The experiments involved 40 healthy volunteers - 24 women and 16 men. The average age of the subjects was 23 years old. At the first stage of the experiment a heating element that generated pain signals of varying intensity was attached to each subject's arm. The participants were asked to rate the intensity of their pain on a 100-point scale while viewing the on-screen photos of people depicting weak or strong pain.

The subjects did not know that the temperature of the heating element throughout the experiment remained unchanged. Despite the fact that the thermal effect on the skin was the same, the level of pain was strongly correlated with the images on the photographs. The subjects evaluated their pain sensation at 19 points when they saw a person showing a slight pain on their face (the placebo effect), and at 53 points when they saw a person with a face strongly distorted by a grimace of pain (nocebo effect).

At the second stage the experiment was repeated with the only change: the photos of people experiencing pain of varying intensity were shown to the volunteers for only 12 ms, that is, in the stroboscopic mode that did not allow identifying and, especially, analyzing the expression. Once again, scientists were able to observe a clear effect of placebo or nocebo that was slightly weaker, but still pronounced. The participants who were unable to see or analyze the photos flashed on the screen, rated their pain at 25 points when a picture of a person will little pain flickered in the stroboscopic mode, and 44 points if they were shown a face distorted with a grimace of strong pain.

It turns out that the mechanism of the placebo and nocebo effect, regardless of the awareness of the study subjects, produced signals. "This is an automatic and more fundamental than belief and conscious expectation mechanism that regulates our reactions and behavior. It is equally important that using this experimental model, combined with functional MRI mapping of the brain, we can further explore the placebo effect," said one of the authors of the study, Kong Jian. - Full Article Source

09/29/12 - Electronics That Dissolve In the Body
"Scientists have created ultra-thin electronic devices that can 'melt away' in the body once their job is done. A new study published in the journal Science, details how scientists have created a tiny, fully functional electronic device capable of vanishing within their environment, like in the body or in water, once they are no longer needed or useful.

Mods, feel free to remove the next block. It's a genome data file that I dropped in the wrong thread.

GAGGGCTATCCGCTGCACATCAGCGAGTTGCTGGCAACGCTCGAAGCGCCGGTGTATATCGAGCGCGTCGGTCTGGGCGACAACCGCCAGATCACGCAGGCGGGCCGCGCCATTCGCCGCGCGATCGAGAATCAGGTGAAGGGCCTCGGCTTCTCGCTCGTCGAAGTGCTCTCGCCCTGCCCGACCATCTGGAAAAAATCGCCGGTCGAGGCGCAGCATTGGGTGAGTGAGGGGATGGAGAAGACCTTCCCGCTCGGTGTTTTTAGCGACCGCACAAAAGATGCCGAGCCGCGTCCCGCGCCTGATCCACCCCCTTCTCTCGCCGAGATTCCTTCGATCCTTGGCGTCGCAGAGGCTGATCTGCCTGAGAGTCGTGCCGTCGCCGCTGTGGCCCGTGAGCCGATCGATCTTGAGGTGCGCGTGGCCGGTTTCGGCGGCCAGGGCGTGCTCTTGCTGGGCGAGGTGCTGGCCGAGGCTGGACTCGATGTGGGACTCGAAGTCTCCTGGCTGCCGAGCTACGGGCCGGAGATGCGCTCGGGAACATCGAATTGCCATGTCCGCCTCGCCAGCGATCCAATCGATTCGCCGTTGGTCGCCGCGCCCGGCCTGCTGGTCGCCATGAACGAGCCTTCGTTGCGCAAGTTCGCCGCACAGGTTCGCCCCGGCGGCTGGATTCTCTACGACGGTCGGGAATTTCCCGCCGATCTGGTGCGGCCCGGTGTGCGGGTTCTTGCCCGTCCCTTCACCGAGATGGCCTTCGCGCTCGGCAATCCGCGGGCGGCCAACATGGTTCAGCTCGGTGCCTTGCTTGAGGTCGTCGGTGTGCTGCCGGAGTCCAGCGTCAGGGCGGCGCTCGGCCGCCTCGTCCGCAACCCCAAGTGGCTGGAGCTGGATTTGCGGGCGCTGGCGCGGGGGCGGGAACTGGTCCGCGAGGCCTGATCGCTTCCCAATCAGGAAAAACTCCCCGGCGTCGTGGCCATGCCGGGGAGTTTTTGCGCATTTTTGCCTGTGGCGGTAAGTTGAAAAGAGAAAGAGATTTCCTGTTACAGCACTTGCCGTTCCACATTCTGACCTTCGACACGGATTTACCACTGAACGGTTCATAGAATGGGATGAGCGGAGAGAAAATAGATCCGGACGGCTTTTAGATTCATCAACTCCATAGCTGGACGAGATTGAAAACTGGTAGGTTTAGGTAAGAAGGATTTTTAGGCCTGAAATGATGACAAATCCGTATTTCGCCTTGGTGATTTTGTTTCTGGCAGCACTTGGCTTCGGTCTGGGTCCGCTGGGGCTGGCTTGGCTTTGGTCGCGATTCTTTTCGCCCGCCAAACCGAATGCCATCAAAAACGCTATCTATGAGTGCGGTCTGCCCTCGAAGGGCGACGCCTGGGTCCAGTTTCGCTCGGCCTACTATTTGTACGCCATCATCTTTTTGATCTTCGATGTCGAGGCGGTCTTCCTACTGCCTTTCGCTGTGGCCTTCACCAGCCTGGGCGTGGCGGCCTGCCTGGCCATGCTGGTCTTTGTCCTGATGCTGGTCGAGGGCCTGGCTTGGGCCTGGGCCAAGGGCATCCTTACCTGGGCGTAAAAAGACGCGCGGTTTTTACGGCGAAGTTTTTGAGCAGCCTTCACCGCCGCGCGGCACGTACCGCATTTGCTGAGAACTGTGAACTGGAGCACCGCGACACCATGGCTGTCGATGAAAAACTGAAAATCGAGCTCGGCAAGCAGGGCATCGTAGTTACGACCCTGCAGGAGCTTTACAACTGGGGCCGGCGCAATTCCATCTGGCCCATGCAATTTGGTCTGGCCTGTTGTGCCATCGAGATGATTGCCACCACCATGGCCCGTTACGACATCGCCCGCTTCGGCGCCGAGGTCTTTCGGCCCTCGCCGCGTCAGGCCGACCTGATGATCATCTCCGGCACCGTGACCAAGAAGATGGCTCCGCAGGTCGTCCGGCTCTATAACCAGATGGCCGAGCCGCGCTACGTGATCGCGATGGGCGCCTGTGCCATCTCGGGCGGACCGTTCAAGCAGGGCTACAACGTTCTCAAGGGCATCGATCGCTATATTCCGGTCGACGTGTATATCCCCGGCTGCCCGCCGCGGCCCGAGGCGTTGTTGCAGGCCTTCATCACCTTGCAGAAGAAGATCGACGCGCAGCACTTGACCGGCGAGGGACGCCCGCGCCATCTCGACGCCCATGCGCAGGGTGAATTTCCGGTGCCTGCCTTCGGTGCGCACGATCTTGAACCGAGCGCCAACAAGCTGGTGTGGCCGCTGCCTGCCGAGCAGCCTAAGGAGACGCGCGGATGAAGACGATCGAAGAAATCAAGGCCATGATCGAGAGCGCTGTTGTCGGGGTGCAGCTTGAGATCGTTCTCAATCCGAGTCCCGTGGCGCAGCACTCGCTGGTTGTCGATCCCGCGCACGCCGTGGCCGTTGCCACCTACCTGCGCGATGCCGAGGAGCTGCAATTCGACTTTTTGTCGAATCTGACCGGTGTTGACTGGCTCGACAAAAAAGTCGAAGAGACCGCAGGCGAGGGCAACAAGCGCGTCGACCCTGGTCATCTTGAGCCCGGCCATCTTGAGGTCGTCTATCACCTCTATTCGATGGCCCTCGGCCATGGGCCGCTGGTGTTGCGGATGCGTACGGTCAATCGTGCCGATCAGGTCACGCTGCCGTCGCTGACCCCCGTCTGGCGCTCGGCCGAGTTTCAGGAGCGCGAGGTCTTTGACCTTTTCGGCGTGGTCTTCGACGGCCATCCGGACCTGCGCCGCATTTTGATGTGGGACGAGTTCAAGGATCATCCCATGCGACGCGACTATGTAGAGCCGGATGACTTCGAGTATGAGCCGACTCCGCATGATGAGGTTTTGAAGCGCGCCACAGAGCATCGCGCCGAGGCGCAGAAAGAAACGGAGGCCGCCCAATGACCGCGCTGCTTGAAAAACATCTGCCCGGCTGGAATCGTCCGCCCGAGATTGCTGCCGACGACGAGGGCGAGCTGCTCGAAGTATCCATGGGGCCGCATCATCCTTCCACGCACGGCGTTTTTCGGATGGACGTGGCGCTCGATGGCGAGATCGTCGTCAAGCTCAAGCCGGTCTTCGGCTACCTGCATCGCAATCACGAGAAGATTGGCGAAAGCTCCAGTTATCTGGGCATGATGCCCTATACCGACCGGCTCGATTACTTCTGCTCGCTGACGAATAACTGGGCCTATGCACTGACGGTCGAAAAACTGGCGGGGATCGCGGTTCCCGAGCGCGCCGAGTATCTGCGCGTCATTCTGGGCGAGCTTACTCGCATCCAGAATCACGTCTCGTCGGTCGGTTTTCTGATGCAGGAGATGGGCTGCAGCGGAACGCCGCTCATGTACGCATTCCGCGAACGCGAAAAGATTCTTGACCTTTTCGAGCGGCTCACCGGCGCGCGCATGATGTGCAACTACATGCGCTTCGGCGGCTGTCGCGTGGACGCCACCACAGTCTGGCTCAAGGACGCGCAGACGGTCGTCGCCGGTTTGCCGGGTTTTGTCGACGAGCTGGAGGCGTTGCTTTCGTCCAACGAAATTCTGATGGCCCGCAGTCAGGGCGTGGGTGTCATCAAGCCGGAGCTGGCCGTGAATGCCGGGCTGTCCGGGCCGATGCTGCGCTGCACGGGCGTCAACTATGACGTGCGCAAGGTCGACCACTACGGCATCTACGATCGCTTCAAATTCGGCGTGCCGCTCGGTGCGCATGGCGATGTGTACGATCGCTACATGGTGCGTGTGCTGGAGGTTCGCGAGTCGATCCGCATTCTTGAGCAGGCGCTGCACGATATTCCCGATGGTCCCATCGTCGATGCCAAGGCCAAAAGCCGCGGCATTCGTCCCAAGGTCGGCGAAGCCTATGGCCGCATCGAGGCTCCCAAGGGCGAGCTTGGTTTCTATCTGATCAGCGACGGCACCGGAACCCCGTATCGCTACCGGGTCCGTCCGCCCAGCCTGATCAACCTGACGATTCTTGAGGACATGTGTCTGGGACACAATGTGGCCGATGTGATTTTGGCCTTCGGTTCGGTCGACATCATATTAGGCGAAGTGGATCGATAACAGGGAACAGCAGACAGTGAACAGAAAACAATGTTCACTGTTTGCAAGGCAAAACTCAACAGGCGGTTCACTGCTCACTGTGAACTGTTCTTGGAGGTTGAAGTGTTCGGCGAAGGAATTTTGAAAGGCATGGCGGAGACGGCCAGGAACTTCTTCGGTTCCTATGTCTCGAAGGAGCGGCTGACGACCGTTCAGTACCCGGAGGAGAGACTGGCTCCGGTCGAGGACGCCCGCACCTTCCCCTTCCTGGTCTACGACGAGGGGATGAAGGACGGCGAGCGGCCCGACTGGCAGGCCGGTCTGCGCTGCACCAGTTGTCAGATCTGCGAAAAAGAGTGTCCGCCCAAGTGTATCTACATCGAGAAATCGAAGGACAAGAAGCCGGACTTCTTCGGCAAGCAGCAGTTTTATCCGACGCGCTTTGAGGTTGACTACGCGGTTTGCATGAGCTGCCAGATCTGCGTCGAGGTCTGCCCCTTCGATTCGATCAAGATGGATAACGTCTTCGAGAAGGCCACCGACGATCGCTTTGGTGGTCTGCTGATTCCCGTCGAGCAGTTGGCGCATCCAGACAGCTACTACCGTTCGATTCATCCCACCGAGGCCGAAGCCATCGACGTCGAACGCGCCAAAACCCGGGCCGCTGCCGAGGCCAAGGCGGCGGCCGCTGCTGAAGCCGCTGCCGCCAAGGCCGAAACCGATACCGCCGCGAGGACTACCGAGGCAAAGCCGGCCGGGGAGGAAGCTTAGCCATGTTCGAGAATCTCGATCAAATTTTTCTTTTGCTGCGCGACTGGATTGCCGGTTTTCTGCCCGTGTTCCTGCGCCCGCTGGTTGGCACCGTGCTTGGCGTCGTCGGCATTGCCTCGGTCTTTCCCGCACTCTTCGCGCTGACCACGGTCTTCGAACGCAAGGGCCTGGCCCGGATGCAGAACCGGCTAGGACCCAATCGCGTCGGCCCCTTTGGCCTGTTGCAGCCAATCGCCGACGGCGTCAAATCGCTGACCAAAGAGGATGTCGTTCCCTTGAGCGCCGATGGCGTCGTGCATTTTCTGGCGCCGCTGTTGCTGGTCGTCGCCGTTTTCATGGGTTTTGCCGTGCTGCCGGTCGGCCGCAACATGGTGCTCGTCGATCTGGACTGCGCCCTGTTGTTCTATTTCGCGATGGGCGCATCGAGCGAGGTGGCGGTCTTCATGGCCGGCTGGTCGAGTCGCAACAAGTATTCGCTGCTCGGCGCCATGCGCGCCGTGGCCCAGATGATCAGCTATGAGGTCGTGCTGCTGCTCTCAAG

There are already implants that dispense drugs or provide electrical stimulation but they do not dissolve.

The latest creation is an early step in a technology that may benefit not only medicine, like enabling the development of medical implants that don't need to be surgically removed or the risk of long-term side effects, but also electronic waste disposal." - Full Article Source

09/29/12 - First Mammals Observed Regenerating Tissue
"Two species of African spiny mouse have been caught at something no other mammal is known to do — completely regenerating damaged tissue.

The work could help improve wound healing in humans. The species — Acomys kempi and Acomys percivali — have skin that is brittle and easily torn, which helps them to escape predators by jettisoning patches of their skin when caught or bitten.

Researchers report that whereas normal laboratory mice (Mus musculus) grow scar tissue when their skin is removed, African spiny mice can regrow complete suites of hair follicles, skin, sweat glands, fur and even cartilage (abstract).

Tissue regeneration has not been seen in mammals before, though it is common in crustaceans, insects, reptiles and amphibians." - Full Article Source

09/29/12 - Electronic Surveillance By US Law Enforcement Agencies Rising Steeply
"According to data obtained by the American Civil Liberties Union (ACLU), surveillance of emails and other forms of Internet communications without warrants has increased substantially over the last two years.

Documents, obtained by the ACLU, reveal that there has been a 361% increase in 'pen register' and 'trap-and-trace' orders between 2009 and 2011.

The ACLU has appealed to Congress to bring in more judicial oversight in these warrantless orders." - Full Article Source

09/29/12 - Air Force Rejected $100,000 F-22 Fix As Too Expensive
"The Associated Press is reporting that years before F-22 stealth fighter pilots began getting dizzy in the cockpit, before one struggled to breathe as he tried to pull out of a fatal crash, before two more went on the '60 Minutes' television program to say the plane was so unsafe they refused to fly it, a small working group of U.S. Air Force experts knew something was wrong with the prized stealth fighter jet.

This working group, called RAW-G, was created in 2002 at the suggestion of Daniel Wyman, then a flight surgeon at Florida's Tyndall Air Force Base, where the first F-22 squadron was being deployed.

Wyman is now a brigadier general and the Air Combat Command surgeon general. RAW-G proposed a range of solutions by 2005, including adjustments to the flow of oxygen into pilot's masks.